Related post:

Reference: Pitfalls of the vague radiology report. AJR 174(6):1511-1518, 2000.

The Cost Of Duplicate Radiographic Studies

Duplicate radiographic studies are a continuing issue for trauma professionals, particularly after transfer from a smaller hospital to a trauma center. The incidence has been estimated anywhere from 25% to 60% of patients. A lot has been written about the radiation dangers, but what about cost?

A Level II trauma center reviewed their experience with duplicate studies in orthopedic transfer patients retrospectively over a one year period. They looked at the usual demographics, but also included payor, cost information, and reason for repeat imaging. Radiation dose information was also collected.

Here are the factoids:

  • 513 patients were accepted from 36 referring hospitals
  • 48% had at least one study repeated, 256 CT scans and 161 conventional imaging studies
  • Older patients and patients with low GCS were much more likely to receive repeat studies
  • There were no association with the size of the referring hospital or the ability of the patient to pay
  • Most transfers had commercial insurance; only 11% had Medicaid and 17% were uninsured
  • Additional radiation from repeat scans was 8 mSv. The average radiation dose from both hospitals was 38 mSv. This is 13 years of background radiation exposure!
  • The cost of all the repeat studies was over $96,000

Bottom line: This is an eye-opening study, particularly regarding how often repeat imaging is needed, how much additional radiation is delivered, and now, the cost. And remember that these are orthopedic patients, many of whom had isolated bony injuries. I would expect that patients with multiple and multi-system injuries would require more repeat imaging and waste even more money. It is imperative that all centers that receive transfers look at adopting some kind of electronic data transfer for imaging, be it a VPN or some cloud-based service. With the implementation of the Orange Book by the American College of Surgeons, Level I and II centers will receive a deficiency if they do not have some reliable mechanism for this.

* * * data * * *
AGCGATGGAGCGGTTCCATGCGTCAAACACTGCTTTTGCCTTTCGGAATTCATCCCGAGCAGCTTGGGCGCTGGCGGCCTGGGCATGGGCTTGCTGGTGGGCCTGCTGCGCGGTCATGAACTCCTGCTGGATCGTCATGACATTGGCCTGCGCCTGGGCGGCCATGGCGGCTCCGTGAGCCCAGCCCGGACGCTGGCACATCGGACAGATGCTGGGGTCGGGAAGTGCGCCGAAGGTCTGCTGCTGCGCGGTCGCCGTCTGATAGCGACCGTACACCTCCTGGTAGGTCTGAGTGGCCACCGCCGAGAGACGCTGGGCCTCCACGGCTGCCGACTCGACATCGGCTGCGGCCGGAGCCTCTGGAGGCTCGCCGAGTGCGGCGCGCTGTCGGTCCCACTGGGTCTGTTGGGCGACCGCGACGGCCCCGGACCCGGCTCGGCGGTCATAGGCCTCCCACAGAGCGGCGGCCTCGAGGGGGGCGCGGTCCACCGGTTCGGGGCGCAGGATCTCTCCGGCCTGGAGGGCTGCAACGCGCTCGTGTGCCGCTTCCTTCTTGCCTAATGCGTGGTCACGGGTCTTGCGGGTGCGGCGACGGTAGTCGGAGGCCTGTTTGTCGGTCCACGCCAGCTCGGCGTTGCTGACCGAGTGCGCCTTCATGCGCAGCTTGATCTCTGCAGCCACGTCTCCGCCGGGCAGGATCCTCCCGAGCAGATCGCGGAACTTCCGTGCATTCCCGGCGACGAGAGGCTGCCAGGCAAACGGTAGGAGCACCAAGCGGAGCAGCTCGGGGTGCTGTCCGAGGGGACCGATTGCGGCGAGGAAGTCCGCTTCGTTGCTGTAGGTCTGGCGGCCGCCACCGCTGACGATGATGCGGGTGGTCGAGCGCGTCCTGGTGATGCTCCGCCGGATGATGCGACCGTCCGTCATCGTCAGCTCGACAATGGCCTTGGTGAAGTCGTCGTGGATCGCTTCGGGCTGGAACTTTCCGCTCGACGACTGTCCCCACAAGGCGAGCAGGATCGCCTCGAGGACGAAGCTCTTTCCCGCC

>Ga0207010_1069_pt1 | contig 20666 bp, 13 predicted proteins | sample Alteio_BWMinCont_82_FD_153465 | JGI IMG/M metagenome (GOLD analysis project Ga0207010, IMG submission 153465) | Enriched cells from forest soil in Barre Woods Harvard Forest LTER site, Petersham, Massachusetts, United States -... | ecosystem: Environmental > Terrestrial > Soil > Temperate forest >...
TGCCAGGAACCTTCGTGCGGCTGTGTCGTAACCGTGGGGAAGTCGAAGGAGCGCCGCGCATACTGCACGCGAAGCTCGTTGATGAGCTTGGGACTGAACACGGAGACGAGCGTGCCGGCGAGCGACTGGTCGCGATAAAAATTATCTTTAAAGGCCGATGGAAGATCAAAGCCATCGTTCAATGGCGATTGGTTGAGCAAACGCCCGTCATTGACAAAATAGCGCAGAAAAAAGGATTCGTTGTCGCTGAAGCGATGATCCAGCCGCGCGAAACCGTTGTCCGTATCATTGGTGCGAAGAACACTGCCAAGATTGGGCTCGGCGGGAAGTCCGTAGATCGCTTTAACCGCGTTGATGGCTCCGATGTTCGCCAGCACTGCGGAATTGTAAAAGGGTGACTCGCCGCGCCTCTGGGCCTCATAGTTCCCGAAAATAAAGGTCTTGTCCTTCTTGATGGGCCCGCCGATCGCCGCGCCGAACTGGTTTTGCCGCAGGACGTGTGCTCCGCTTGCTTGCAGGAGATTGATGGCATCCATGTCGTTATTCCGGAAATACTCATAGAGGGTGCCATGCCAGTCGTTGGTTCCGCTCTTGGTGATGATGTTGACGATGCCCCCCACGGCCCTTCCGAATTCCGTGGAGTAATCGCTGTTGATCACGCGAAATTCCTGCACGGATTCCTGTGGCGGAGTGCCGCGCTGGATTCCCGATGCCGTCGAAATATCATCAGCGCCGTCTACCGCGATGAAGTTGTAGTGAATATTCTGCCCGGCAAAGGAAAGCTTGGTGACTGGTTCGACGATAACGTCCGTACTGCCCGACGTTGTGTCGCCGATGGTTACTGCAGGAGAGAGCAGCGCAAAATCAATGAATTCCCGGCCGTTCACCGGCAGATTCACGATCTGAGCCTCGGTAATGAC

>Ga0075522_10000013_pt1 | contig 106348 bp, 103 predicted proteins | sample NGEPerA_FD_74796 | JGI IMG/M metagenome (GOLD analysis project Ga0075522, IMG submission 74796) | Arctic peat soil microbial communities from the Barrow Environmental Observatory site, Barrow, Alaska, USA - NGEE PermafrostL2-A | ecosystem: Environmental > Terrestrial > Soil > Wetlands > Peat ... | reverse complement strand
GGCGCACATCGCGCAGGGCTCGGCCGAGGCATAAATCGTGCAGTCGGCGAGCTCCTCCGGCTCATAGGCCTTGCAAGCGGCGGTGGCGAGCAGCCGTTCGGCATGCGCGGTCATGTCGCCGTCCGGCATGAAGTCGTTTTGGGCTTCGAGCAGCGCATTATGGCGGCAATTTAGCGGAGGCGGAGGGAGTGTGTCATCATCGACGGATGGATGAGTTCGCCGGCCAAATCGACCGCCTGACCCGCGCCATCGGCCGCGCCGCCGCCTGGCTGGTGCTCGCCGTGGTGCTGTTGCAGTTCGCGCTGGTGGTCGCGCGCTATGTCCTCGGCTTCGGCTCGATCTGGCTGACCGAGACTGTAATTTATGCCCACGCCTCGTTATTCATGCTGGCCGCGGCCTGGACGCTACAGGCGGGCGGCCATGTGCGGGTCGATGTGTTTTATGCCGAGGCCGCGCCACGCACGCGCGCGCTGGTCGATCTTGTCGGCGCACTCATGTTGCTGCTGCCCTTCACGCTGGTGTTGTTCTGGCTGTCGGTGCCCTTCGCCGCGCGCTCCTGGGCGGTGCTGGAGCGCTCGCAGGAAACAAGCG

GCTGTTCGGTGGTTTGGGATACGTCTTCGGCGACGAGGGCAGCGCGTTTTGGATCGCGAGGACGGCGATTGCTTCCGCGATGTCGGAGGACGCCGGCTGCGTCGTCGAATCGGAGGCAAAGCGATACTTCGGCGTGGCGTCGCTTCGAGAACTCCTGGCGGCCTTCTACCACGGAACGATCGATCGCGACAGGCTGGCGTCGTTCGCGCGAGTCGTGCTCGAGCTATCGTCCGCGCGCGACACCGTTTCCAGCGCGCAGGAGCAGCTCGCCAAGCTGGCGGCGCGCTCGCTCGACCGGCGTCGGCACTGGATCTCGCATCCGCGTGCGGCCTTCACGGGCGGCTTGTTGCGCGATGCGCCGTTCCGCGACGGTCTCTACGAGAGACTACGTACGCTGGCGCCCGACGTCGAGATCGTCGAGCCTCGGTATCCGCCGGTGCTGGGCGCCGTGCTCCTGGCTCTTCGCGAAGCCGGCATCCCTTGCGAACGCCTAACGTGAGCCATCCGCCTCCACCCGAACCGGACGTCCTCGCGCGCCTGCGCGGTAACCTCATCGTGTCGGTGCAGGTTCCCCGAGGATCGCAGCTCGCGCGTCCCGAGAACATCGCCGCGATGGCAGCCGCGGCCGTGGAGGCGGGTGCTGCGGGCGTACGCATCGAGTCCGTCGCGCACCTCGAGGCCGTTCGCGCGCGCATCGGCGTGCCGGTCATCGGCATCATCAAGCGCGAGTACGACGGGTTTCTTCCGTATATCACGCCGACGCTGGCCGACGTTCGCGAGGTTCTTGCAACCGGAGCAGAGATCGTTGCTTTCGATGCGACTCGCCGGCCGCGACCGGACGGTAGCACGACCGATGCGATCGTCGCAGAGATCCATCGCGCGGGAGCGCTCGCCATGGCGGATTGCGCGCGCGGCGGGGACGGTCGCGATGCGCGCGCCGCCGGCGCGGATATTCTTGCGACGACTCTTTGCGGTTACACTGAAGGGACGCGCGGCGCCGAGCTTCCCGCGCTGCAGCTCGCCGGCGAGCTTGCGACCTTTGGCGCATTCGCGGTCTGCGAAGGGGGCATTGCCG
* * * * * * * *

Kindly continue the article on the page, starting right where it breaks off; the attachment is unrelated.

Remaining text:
“Level I and II facilities must have a mechanism in place to view radiographic imaging from referring hospitals within their catchment area (CD 11–42).”

Reference: Clinical and Economic Impact of Duplicated Radiographic Studies in Trauma Patients Transferred to a Regional Trauma Center. J Ortho Trauma 29(7):e214-e218, 2015.

The Sixth Law Of Trauma

Here’s another one. I’ve seen the clinical problems and poor outcomes that can arise from ignoring it many times over the years.

You’ve ordered a CT or a conventional x-ray image. The result comes back in your EMR. You take a quick glance at the summary at the bottom of the report. No abnormal findings are listed. So now, in your own mind and in any sign-outs that you provide, the image is normal.

Here’s the rub. Saying something is not abnormal doesn’t necessarily mean that it’s normal. Hence the sixth law:

Always look at the image yourself.

Sometimes, the radiologist misses key findings on the image. Sometimes they see them and make a note of them in the body of the report. But they don’t get the clinical significance and don’t mention it in the summary (which is the only thing you looked at, remember?).

Bottom line: Always make a point to pull up the actual images and take a look. You have the full clinical picture, so you may appreciate findings that the radiologist may not. Sure, you may not have much experience or skill reading more sophisticated studies, but how do you think you develop that? Read it yourself!

Other Laws of Trauma:

How Does That Work?: Angioembolization Coils

Ever wonder how interventional radiologists stop bleeding? They are very skilled in getting access to complicated areas of the arterial tree. Once they have located a bleeding point, they’ve got to plug it up with something.

Over the years, a wide variety of things have been used. They include blood clot, tiny metal or plastic spheres, superglue, and a variety of other creative things. One of the more recent additions is the metal coil.

On xray, these look like little pieces of piano wire in various shapes after they are inserted. But how do they work? They’re metal, and fairly smooth. How does that promote fast clotting?

The answer is more obvious when you look at one of these before it’s been inserted. Note the “fuzz”. These are synthetic fibers that are wrapped into the coil itself, and they are what actually promote clotting when the coil is in place.